“I think there’s the laymen’s perception,” Fahey said. The common conclusion is that “something should be done about it. It [coughing] is troublesome at night. But it is not a bad thing to be coughing. It could be helpful. It is a mechanism for shedding viruses.”

Source: Center for the Advancement of Health

Explore further: Peppa Pig may encourage inappropriate use of primary care services

Related Stories

Peppa Pig may encourage inappropriate use of primary care services

December 11, 2017
Exposure to the children's television series Peppa Pig may be contributing to unrealistic expectations of primary care and encouraging inappropriate use of services, suggests a doctor in the Christmas issue of The BMJ.

UN: About 11 percent of drugs in poor countries are fake

November 28, 2017
About 11 percent of medicines in developing countries are counterfeit and likely responsible for the deaths of tens of thousands of children from diseases like malaria and pneumonia every year, the World Health Organization ...

Meningococcal vaccine could protect against 91 percent of targeted bacterial strains

November 22, 2017
Up to 91 percent of bacterial strains causing a common type of invasive serogroup B meningococcal disease in children and young adults are likely to be covered by a four-component vaccine called MenB-4C (Bexsero), according ...

US scientists try first gene editing in the body

November 15, 2017
Scientists for the first time have tried editing a gene inside the body in a bold attempt to permanently change a person's DNA to try to cure a disease.

Children without allergies can still be afflicted with asthma-like coughing and wheezing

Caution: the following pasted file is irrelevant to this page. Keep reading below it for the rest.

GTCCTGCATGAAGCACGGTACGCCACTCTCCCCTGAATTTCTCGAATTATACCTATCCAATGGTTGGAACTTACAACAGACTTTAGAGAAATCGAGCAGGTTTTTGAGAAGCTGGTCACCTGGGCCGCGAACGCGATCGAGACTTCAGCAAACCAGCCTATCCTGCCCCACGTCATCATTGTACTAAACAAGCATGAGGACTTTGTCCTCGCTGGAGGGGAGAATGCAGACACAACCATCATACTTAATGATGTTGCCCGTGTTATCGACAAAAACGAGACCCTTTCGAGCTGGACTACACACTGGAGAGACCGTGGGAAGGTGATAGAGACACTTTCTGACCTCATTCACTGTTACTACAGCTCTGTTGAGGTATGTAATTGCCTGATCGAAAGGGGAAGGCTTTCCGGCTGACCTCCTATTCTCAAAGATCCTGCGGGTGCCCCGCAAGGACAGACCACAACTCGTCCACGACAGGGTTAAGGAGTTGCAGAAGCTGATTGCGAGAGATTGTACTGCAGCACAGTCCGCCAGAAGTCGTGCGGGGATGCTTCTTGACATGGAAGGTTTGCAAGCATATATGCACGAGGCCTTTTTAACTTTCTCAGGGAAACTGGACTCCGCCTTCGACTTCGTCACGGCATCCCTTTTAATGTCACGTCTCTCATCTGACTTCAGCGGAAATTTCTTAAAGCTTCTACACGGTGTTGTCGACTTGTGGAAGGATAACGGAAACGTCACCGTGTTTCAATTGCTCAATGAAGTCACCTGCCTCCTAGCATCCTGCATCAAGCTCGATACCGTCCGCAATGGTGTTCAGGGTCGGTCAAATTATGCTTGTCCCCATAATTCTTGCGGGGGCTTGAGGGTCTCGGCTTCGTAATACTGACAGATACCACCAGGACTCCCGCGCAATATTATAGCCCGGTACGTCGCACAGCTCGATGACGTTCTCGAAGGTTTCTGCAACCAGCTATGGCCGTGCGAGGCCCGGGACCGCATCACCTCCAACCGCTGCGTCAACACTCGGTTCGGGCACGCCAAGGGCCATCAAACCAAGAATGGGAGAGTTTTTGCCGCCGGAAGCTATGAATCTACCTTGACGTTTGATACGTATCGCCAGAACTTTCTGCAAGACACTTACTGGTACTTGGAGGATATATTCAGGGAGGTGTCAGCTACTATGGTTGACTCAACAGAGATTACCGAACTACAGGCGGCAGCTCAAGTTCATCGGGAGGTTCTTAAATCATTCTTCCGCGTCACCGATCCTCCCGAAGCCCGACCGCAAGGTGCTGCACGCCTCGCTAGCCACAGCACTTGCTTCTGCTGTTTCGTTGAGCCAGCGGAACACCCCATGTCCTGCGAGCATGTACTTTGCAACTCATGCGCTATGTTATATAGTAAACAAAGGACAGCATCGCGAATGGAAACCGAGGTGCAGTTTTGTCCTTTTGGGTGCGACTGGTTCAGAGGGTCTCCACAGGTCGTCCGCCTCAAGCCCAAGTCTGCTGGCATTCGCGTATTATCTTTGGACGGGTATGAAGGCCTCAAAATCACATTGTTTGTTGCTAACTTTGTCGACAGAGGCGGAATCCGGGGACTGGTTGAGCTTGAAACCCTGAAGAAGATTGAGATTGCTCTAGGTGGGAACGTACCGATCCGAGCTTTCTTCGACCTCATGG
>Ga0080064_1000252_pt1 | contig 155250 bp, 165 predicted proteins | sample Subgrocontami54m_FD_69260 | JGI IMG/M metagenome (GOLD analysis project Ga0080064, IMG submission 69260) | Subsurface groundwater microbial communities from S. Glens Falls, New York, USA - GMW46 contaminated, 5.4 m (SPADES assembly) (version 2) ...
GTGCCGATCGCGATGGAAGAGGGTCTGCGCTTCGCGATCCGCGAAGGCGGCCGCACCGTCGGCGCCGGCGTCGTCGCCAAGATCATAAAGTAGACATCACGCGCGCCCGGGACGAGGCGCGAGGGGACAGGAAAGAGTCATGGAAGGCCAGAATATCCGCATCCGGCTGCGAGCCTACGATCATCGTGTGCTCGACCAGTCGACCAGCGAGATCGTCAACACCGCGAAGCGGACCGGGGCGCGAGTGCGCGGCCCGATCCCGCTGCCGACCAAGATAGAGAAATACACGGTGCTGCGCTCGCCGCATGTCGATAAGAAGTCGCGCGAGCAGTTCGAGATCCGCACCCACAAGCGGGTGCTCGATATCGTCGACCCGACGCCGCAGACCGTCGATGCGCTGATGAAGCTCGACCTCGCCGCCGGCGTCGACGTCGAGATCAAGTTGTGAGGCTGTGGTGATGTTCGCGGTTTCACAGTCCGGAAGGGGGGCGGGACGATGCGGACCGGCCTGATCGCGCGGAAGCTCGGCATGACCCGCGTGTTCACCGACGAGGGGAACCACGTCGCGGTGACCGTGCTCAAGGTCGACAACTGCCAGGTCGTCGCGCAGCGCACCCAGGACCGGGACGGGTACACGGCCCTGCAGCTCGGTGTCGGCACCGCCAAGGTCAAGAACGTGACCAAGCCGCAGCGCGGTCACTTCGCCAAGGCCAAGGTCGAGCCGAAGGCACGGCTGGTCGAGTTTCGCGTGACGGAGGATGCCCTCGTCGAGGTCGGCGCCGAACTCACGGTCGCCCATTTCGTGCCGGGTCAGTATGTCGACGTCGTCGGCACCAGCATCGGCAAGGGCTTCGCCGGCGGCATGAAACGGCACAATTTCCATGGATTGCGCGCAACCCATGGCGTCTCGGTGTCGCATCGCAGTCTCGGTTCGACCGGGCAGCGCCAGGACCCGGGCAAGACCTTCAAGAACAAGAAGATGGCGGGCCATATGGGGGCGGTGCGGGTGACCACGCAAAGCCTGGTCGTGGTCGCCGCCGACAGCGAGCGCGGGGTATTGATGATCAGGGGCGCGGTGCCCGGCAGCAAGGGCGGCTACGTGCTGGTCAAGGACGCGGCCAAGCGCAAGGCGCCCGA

October 2, 2017
Doctors have long wondered why children without allergies can still be afflicted with asthma-like coughing and wheezing. In a new study, Cleveland Clinic researchers have identified a protein that may be responsible.

What really works to fight a stubborn cough?

November 8, 2017
(HealthDay)—If you're looking for a cough remedy this cold season, you might be out of luck.

Recommended for you

Drug for spinal muscular atrophy prompts ethical dilemmas, bioethicists say

December 11, 2017
When the Food and Drug Administration approved the first drug for people with spinal muscular atrophy a year ago, clinicians finally had hope for improving the lives of patients with the rare debilitating muscular disease. ...

FDA's program to speed up drug approval shaved nearly a year off the process

December 7, 2017
Speeding the pace at which potentially lifesaving drugs are brought to market was a rallying cry for Donald Trump as a candidate, and is a stated priority of his Food and Drug Administration commissioner, Dr. Scott Gottlieb. ...

Dangers of commonly prescribed painkillers highlighted in study

December 6, 2017
Commonly prescribed painkillers need to be given for shorter periods of time to reduce the risk of obesity and sleep deprivation, a new study has revealed.

Viagra goes generic: Pfizer to launch own little white pill

December 6, 2017
The little blue pill that's helped millions of men in the bedroom is turning white. Drugmaker Pfizer is launching its own cheaper generic version of Viagra rather than lose most sales when the impotence pill gets its first ...

Surgery-related opioid doses can drop dramatically without affecting patients' pain

December 6, 2017
Some surgeons might be able to prescribe a third of opioid painkiller pills that they currently give patients, and not affect their level of post-surgery pain control, a new study suggests.

Four-fold jump in deaths in opioid-driven hospitalizations

December 4, 2017
People who end up in the hospital due to an opioid-related condition are four times more likely to die now than they were in 2000, according to research led by Harvard Medical School and published in the December issue of ...

0 comments

Please sign in to add a comment. Registration is free, and takes less than a minute. Read more

Click here to reset your password.
Sign in to get notified via email when new comments are made.